Taxpayers may lose money on the $700 billion bailout engineered by the Treasury Department of the Bush and Obama administrations.
So says Neil Barofsky, inspector general of the bailout, formally known as the Troubled Asset Relief Program (TARP).
In testimony prepared for the Senate Banking Committee Thursday, Barofsky says the Treasury Department has ignored suggestions to improve the program’s transparency. And he says Treasury has never solved the vexing problem of disposing with the toxic assets that remain on banks' balance sheets.
"While several TARP recipients have repaid funds for what has widely been reported as a 17 percent profit, it is extremely unlikely that the taxpayer will see a full return on its TARP investment," Barofsky said in the remarks, as cited by The Wall Street Journal.
The Treasury’s attempt to use government aid to spark bank loans hasn’t worked, he says. Lending has actually dropped, despite the government’s injection of billions of dollars into the banking system.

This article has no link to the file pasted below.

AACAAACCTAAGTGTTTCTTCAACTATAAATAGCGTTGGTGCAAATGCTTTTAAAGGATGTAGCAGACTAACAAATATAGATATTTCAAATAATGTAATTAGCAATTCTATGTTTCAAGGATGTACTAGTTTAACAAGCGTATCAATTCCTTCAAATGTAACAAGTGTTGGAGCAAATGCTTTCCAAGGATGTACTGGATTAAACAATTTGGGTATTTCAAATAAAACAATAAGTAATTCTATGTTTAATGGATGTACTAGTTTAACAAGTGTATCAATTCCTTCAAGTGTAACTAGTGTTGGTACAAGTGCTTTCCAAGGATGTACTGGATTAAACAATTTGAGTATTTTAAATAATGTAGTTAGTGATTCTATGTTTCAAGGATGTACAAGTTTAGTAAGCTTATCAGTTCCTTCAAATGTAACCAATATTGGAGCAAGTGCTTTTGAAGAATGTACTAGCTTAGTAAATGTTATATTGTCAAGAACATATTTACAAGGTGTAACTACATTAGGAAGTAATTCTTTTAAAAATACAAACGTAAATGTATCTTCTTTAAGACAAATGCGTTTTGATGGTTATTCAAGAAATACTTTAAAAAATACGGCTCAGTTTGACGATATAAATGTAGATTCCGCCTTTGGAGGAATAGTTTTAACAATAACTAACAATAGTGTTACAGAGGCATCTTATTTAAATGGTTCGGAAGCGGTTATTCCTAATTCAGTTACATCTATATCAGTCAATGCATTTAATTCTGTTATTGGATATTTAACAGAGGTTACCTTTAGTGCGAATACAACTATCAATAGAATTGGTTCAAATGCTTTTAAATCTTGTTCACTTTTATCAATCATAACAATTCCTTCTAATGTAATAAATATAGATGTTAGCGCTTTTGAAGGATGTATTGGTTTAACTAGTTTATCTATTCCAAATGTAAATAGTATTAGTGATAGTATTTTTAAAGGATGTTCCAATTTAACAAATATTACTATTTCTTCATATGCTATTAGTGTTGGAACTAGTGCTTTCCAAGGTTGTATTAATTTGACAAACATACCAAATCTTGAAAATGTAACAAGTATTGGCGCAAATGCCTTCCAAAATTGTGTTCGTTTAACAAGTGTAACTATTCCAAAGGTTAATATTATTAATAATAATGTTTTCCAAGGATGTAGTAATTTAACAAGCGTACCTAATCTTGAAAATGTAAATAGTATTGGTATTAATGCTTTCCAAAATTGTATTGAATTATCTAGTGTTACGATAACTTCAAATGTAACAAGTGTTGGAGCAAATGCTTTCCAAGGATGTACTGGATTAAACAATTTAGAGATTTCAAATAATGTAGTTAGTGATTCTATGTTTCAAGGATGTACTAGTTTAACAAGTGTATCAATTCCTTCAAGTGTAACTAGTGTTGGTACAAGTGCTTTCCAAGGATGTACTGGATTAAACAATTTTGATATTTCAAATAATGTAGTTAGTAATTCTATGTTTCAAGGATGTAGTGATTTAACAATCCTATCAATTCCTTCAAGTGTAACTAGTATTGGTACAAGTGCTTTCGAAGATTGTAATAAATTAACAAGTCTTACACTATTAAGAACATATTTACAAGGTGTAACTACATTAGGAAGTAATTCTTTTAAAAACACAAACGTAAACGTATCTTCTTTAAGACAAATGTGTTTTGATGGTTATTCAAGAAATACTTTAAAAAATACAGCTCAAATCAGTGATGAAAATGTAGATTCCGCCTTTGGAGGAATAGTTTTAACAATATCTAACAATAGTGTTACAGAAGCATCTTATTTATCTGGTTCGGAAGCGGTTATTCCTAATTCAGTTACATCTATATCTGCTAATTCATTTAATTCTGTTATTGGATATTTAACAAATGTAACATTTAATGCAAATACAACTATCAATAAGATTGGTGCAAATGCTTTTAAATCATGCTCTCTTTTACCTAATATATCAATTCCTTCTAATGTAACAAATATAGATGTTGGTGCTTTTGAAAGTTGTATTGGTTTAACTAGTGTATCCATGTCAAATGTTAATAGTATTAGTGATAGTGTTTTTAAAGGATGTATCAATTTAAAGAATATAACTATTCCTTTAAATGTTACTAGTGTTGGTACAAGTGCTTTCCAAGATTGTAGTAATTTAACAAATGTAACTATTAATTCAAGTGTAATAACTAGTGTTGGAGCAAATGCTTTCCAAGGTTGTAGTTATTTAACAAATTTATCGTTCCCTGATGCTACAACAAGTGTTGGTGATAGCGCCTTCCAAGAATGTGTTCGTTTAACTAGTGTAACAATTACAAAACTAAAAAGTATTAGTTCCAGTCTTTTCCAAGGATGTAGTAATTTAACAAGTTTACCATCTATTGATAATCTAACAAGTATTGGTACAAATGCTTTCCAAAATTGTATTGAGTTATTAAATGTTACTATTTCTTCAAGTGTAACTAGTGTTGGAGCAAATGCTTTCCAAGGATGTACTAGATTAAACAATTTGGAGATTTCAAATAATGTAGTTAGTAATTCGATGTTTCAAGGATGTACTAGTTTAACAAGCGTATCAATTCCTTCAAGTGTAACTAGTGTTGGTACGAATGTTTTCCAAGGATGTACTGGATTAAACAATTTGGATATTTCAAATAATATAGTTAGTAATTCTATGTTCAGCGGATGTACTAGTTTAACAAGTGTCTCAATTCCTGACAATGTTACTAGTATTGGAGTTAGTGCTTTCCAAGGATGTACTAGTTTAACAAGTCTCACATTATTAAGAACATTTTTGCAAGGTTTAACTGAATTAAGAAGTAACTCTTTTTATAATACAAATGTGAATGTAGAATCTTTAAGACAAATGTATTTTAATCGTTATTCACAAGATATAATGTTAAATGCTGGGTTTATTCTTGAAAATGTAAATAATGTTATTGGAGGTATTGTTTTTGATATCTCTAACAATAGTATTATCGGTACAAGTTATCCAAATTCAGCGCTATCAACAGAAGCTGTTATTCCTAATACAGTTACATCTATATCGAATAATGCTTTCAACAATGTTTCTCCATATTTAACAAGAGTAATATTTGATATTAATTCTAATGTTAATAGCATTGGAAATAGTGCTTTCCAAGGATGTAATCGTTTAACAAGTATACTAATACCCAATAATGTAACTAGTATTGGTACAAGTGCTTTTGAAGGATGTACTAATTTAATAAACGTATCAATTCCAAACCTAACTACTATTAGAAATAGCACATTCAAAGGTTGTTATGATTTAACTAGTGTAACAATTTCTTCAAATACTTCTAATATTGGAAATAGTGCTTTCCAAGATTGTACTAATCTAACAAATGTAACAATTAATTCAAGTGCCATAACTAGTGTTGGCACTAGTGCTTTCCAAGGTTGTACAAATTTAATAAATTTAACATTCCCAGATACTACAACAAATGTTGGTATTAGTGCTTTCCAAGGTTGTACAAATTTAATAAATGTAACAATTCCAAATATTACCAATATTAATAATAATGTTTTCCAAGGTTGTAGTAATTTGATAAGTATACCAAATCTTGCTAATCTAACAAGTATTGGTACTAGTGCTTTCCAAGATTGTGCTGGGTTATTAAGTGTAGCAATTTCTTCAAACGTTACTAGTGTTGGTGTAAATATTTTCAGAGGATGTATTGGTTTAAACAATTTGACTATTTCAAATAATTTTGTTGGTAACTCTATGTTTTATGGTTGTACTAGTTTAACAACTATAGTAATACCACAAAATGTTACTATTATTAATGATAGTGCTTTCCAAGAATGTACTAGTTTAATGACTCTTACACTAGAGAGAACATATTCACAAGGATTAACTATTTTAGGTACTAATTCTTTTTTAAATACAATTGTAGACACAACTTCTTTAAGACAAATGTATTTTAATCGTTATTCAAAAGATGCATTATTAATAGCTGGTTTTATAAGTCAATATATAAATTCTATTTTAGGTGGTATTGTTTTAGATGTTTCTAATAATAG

To be sure, he acknowledges that lending would have plunged even more precipitously if the TARP program hadn’t been enacted.
Barofsky has clashed repeatedly with the Treasury over the program’s transparency.
"TARP largely remains a program in which taxpayers are not being told what most of the TARP recipients are doing with their money and will not be told the full details of how their money is being invested," Barofsky said.
While U.S. taxpayers may not make out so well in the financial buyout, some other investors have profited handsomely. Warren Buffett, for instance, has earned paper profit of $3 billion, or 60 percent, on the $5 billion investment he made in Goldman Sachs a year ago.
And Singapore’s sovereign wealth fund Government of Singapore Investment Corp. (GIC) announced this week that it gained a $1.6 billion profit by selling about half of its holdings in Citigroup.
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